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What the Budget means for local government

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Local government has succeeded in achieving the efficiency targets set in the 2004 spending review, a report released alongside the Budget confirms.

According to the report, local government achieved£6.715bn of efficiency savings before the end of 2007 against a target of£6.45bn - the biggest contribution from anywhere in the public sector.

Whitehall departments such as the Department for Children, Schools & Families , the Department for Environment, Food & Rural Affairs and the Department for Culture, Media & Sport are yet to hit their targets.

In his first Budget statement as chancellor, Mr Darling pledged to “examine all major spending areas where further reform could be made to deliver better value for money and maintain the improvement of public services.”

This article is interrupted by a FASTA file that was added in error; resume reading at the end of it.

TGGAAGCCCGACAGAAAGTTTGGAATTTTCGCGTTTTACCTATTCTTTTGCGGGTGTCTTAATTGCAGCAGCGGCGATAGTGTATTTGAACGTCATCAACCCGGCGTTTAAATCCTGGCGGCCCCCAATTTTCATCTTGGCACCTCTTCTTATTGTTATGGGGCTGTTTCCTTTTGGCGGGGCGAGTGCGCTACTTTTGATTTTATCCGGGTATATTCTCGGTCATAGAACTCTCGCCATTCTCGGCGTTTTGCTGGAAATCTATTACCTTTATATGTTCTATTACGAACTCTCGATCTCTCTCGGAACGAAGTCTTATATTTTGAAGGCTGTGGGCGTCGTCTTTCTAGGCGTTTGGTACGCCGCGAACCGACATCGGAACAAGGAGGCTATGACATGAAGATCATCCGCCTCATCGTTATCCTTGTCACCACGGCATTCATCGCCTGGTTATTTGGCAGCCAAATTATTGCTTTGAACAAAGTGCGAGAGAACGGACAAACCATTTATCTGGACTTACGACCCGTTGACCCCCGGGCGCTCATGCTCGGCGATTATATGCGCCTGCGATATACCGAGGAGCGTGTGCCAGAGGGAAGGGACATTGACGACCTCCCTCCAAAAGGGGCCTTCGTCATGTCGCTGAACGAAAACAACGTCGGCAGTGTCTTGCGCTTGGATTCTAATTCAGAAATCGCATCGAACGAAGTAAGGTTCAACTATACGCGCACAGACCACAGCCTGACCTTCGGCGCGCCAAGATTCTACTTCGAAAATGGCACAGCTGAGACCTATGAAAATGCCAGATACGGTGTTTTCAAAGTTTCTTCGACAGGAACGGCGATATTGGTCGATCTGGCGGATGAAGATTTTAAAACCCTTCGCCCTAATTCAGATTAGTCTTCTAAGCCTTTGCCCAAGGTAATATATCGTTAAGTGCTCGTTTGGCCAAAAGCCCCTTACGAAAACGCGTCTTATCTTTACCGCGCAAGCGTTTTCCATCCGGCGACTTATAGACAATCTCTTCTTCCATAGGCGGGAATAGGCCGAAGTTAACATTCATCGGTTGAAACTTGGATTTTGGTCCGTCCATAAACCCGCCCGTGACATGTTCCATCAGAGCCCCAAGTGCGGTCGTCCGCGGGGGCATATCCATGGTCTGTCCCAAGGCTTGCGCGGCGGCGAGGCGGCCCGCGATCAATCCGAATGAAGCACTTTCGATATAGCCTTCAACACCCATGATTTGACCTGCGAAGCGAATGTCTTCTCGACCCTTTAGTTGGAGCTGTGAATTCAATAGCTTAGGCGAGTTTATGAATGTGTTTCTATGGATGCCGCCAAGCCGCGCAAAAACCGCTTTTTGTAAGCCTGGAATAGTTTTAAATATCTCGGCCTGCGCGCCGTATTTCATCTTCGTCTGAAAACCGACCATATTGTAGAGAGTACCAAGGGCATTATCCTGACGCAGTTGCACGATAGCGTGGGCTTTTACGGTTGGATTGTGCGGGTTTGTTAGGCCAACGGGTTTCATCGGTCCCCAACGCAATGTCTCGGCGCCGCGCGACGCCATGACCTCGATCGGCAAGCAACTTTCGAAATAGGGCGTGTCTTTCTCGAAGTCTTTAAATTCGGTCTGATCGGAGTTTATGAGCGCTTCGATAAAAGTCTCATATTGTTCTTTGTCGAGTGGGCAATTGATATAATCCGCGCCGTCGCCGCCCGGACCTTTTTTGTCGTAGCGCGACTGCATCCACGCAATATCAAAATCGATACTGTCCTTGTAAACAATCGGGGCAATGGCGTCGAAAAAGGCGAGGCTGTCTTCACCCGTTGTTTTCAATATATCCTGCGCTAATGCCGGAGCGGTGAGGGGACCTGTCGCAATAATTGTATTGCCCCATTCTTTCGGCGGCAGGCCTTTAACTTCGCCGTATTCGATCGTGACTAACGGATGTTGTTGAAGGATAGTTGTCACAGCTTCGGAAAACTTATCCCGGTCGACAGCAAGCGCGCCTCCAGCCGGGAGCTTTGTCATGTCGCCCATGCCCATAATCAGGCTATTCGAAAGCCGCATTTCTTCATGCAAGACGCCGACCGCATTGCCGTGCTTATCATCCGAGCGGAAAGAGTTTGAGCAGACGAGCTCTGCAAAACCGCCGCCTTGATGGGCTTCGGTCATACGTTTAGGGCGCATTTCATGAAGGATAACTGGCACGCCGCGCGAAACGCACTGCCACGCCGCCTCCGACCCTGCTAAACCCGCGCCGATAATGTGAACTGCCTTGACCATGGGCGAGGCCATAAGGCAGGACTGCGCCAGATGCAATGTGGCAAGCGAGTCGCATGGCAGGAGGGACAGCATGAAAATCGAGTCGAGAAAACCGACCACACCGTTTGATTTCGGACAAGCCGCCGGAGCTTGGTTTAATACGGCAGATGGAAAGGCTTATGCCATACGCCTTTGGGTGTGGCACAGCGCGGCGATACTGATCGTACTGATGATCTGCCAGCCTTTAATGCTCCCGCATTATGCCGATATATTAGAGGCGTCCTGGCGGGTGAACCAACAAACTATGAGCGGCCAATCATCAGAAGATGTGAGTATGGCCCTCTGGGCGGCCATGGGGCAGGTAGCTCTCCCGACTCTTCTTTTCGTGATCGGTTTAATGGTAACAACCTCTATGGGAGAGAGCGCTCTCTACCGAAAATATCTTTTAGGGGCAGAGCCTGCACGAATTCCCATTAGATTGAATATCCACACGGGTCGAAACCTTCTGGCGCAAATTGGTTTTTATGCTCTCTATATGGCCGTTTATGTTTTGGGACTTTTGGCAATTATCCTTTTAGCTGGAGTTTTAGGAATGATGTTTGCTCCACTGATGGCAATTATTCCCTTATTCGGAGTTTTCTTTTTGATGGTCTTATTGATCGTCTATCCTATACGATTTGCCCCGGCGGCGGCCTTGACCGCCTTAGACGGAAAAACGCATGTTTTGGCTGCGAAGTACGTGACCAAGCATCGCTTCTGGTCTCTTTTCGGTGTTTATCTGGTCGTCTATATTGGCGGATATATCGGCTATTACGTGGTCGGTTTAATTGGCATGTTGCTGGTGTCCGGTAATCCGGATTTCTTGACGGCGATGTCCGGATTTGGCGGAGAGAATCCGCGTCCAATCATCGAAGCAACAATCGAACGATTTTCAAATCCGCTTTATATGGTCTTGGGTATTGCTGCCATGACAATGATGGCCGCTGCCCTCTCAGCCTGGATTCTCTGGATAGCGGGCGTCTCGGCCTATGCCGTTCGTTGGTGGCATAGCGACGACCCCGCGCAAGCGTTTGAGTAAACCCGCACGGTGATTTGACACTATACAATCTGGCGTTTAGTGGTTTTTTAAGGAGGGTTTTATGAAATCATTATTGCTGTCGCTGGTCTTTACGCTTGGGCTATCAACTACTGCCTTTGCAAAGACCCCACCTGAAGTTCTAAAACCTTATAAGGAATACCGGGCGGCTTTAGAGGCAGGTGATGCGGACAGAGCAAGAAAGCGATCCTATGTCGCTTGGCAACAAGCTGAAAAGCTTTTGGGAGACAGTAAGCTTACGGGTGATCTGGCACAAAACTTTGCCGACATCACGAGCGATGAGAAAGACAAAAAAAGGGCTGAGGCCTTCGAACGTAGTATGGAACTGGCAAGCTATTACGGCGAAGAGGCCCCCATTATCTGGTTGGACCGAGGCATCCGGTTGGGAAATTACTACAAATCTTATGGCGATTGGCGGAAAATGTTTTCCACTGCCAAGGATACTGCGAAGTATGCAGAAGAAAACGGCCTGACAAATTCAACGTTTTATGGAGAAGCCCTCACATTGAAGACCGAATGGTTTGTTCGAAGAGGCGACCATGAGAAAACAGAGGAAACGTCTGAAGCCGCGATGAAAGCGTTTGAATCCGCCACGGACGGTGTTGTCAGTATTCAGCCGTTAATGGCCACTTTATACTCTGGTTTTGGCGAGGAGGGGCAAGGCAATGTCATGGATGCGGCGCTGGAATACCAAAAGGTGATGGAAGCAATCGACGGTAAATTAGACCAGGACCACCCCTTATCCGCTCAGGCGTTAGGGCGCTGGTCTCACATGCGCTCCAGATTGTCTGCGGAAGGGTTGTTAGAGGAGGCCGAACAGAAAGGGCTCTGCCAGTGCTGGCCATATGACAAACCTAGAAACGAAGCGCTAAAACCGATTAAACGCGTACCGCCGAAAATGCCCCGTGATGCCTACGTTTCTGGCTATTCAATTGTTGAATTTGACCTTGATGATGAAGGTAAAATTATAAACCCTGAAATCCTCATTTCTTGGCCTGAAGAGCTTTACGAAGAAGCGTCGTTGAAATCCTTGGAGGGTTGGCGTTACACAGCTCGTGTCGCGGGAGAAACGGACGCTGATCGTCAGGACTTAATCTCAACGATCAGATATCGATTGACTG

He also announced an overhaul of council and housing tax benefits to make it easier for low income earners to get to work.

Zero-carbon steps

Mr Darling outlined moves to allocate 30% of all public sector business to small and medium-sized enterprises within the next five years.

In addition, the Budget contains steps to introduce legislation to impose charges on plastic carrier bags, while all non-domestic buildings will have to be zero-carbon by 2019.

Mr Darling said the British economy would grow between 1.75% and 2.25% in 2008, slower than last year but faster than Japan, the United States and the Euro zone. And he said that projection for net borrowing is£36bn-£1.4bn lower than at the time of last December’s pre-budget report. He confirmed spending plans in last summer’s comprehensive spending review for public spending to grow in real terms by 1.9% per annum after 2011.

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